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Mac or PC for design work?
June 29, 2012 4:33 PM   Subscribe

PC or Mac for would be web/multimedia designer?

I am close to finishing an Instructional design/user interface BS program and working on a portfolio. My goal is a job in multimedia, web/graphic design or UI design position.

My question is would it be a disadvantage to not have Mac experience in order to snag that first job? I currently am in IT and don't have direct design work experience. I have an old Mac mini that runs OS X, but no Adobe software for the mac. I am comfortable using OS X, but not with Adobe on the Mac.

Everything I am doing now is on the PC side. Does this put me at an disadvantage when going on interviews?
posted by gregjunior to Computers & Internet (12 answers total) 2 users marked this as a favorite
 
If you have Mac experience AND Adobe experience (but on Windows), I think you're probably ok, assuming that's what your primary work will be in (Adobe stuff on either platform). You'll have to relearn keyboard shortcuts, but other than that, I'm not aware of big differences (though I haven't used the Windows versions in a while).

The bigger hurdle, I'd expect, would be lack of experience.
posted by brentajones at 4:49 PM on June 29, 2012


Bluntly: yes, alas, it may put you at a disadvantage. Macintosh has been the preferred OS for design professionals for nearly twenty years -- whether it's really the superior system may be up for debate, but whether it's the perception that it is is not. Having said that, the Adobe software on Mac is very similar to the Windows side, really; it shouldn't take you long to feel comfortable with it. But it would probably be behoovy to get your hands on a cheapo student edition of the Creative Suite, if you can, and get enough experience so that you're comfortable in the driver's seat, and can confidently tell your interviewers that you have Mac experience.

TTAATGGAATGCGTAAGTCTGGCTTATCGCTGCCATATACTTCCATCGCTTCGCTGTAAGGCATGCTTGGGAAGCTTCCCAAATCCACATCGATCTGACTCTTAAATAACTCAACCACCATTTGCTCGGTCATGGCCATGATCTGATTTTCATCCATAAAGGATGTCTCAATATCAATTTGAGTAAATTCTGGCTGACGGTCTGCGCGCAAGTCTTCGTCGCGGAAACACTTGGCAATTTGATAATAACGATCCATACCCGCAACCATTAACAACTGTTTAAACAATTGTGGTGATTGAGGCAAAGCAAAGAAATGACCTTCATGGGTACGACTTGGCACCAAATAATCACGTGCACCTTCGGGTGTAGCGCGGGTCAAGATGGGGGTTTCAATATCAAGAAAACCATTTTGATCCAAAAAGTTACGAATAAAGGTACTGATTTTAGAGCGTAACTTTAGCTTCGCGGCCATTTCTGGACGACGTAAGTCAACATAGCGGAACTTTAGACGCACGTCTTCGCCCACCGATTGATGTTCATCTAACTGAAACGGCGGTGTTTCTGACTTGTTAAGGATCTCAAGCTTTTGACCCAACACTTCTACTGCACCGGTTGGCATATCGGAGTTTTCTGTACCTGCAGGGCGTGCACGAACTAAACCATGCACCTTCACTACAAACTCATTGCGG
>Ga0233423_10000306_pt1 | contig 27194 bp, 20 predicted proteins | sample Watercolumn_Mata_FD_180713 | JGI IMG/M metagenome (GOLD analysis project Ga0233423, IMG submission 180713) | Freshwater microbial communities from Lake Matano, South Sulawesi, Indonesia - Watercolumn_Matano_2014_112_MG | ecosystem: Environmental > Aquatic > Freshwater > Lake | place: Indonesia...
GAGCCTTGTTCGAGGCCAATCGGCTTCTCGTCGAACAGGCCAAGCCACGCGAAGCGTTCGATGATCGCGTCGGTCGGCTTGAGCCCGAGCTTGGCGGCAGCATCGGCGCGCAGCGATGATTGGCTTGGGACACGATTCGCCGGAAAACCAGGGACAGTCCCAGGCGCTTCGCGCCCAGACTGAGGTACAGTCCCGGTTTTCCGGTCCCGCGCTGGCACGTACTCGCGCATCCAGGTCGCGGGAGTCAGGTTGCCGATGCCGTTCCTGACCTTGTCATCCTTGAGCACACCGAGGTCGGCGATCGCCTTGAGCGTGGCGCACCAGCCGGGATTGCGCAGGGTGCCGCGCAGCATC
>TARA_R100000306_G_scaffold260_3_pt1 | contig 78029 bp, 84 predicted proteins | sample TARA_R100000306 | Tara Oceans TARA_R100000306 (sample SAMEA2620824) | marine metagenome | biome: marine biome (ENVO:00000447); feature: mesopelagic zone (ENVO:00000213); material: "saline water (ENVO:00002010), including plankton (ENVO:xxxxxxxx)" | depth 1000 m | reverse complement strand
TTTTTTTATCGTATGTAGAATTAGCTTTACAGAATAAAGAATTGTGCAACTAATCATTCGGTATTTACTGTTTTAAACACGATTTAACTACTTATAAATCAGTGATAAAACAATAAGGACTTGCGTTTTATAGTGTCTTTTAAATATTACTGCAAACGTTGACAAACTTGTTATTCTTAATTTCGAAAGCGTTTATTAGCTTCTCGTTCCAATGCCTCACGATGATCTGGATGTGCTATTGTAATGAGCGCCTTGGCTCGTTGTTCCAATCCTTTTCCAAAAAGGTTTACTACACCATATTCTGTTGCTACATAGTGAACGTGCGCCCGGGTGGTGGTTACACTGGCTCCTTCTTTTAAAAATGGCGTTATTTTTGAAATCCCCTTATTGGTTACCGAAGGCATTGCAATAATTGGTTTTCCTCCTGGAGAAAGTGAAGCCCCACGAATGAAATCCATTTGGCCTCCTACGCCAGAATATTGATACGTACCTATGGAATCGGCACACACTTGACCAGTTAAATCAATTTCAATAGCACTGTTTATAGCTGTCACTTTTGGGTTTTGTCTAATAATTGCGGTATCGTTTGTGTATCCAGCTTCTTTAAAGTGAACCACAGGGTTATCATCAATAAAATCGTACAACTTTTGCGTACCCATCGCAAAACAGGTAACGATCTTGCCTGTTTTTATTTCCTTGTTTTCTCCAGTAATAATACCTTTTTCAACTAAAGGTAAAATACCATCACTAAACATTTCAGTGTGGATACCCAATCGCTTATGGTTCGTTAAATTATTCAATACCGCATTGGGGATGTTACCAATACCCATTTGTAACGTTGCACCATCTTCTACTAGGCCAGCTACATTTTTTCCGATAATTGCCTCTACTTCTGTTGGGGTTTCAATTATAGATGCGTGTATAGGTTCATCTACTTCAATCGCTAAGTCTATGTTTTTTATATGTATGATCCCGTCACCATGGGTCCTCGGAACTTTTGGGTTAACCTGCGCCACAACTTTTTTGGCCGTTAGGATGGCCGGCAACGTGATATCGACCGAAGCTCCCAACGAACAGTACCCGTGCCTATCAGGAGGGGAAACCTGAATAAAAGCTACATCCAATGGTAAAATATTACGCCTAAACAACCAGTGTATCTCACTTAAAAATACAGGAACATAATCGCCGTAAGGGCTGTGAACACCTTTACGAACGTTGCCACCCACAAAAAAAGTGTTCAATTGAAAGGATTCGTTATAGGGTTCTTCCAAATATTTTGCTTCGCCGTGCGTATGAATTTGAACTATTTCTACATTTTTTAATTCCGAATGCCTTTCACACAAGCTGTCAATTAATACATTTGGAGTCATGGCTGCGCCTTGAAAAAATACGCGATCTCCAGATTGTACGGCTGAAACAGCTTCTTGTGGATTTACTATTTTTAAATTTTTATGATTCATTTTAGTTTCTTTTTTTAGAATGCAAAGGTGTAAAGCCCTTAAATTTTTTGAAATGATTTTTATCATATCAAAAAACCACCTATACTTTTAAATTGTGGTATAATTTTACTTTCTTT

posted by ariel_caliban at 4:49 PM on June 29, 2012


You may want to pick up some of the apps you think you might use while you're still eligible for student pricing. If you have Adobe licenses for Windows apps, see if the license extends to a 2nd machine on MacOSX.

For multimedia stuff, you may want to get more familiar with FCP, in case the video production piece is the one you need. I had a friend who taught herself FCP, got a job teaching FCP, and from there met a client who took her on full time doing FCP for a television production. Not what you're looking for, but if that's of interest to you, I'd at least start with some of the free classes apple has at the apple store which can familiarize you with the pro toolchain. Don't take the consumer app classes. They won't help on your resume.